What is all the fuss about gluten?

10th July 2015 - 11 minutes read

My own experience with gluten

Recently I posted an article (see my blog) about my personal experience with giving up gluten after being diagnosed with Non-Coeliac gluten sensitivity (NCGS). I have always suffered with bloating, foggy head, achy joints and sometimes, poor memory. Being on a pretty healthy diet, with little gluten anyway (being a nutritional therapist), I didn’t felt I could be on the “coeliac spectrum”.

Well, I have been on a gluten-free diet for almost 12 months and I have, as many who dare to give up on gluten, experienced some great improvements to my health and wellbeing; no bloating, no fuzzy head, great concentration, and I have even lost some weight (not that I need to!) and if I by accident or pure laziness do consume gluten occasionally, my body does shout out, and very loud!

I had a client ringing me one day, desperate to see me and before we agreed on the date of her first session, she asked me whether I am one of the practitioners who makes their patients go gluten and dairy free…. I took a deep breath and said: “Often yes, and I will explain you why”…. She hung up.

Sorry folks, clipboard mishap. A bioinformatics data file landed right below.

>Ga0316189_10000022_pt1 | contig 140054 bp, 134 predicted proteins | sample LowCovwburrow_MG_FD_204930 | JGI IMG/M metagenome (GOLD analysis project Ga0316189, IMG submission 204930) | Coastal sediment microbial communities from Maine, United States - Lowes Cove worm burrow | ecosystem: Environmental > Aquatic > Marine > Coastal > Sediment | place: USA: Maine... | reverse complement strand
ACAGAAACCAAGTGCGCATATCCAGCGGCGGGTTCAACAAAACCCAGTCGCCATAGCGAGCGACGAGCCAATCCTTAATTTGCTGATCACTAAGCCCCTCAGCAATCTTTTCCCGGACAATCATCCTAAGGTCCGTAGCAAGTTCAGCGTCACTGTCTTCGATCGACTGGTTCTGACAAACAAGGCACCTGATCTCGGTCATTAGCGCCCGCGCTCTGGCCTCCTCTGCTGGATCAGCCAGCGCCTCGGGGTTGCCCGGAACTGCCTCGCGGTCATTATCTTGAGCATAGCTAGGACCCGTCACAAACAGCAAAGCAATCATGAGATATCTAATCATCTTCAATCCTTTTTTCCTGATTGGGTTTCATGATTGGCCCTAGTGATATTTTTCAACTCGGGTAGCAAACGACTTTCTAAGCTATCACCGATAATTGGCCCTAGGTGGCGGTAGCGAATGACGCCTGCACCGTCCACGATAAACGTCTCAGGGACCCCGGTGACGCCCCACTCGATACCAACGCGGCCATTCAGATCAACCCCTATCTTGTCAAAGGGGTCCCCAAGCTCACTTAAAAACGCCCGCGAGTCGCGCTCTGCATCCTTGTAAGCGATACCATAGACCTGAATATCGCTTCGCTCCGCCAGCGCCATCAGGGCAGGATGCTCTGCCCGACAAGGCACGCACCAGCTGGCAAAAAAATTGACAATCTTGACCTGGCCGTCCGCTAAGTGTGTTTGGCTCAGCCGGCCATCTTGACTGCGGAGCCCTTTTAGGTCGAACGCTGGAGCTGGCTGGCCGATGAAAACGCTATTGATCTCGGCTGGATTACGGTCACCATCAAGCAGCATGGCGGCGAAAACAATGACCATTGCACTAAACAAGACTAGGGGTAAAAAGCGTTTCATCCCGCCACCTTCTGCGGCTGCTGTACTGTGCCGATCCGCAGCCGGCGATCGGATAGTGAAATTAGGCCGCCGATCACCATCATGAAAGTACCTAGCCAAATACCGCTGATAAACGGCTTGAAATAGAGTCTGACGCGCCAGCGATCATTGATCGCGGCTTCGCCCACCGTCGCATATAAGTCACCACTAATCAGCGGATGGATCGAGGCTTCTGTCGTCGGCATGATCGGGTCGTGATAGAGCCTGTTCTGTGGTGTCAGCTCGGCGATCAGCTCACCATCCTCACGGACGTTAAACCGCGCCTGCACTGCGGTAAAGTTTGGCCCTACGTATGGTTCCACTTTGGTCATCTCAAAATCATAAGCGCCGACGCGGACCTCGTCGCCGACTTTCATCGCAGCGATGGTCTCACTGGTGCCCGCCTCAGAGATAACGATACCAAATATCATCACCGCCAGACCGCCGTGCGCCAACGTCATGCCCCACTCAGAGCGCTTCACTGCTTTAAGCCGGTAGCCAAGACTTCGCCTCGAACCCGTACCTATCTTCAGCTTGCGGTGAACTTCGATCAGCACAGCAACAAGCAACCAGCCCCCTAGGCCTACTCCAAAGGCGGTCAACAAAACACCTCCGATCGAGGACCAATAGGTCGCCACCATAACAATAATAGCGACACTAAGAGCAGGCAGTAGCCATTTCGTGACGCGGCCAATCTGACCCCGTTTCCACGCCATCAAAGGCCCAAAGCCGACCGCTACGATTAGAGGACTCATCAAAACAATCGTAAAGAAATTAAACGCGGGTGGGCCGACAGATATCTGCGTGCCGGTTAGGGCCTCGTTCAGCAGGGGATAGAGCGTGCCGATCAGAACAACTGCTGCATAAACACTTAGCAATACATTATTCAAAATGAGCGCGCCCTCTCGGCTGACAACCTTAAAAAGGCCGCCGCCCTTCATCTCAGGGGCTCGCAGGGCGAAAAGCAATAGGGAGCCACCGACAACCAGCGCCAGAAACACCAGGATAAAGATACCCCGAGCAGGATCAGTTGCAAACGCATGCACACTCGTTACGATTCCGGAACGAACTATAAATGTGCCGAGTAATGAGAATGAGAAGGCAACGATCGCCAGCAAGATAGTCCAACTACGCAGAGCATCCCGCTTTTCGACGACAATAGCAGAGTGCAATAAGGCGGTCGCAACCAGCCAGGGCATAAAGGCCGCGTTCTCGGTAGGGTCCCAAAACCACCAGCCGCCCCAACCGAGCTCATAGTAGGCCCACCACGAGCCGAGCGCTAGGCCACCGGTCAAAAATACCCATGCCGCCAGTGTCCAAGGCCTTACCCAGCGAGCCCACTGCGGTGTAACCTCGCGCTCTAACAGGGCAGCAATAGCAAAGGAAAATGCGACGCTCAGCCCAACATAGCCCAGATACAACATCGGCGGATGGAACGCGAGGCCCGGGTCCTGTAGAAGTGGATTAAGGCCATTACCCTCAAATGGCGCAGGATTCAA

But we have always eaten bread!

So what is all the fuss about gluten? We all eat it on regular basis – in our toast or morning cereals, in a sandwich for our lunch or as a pasta for dinner – we love it and could not live life without it!

There has, however, been a great deal of research in the last few years, and gluten is now thought to be the number one cause of health issues and food sensitivities.

Is gluten the cause of your health problems? It very well could be. Should you and your family be eliminating it from your diet?

What is gluten?

Gluten is the family of proteins that are found in most grains. There’s gluten in rice, gluten in corn, even gluten in quinoa. They are not bad for you unless you are allergic to this type of protein. The family of proteins that have the most research done and that are known to be literally “toxic” to humans are found in wheat, rye and barley.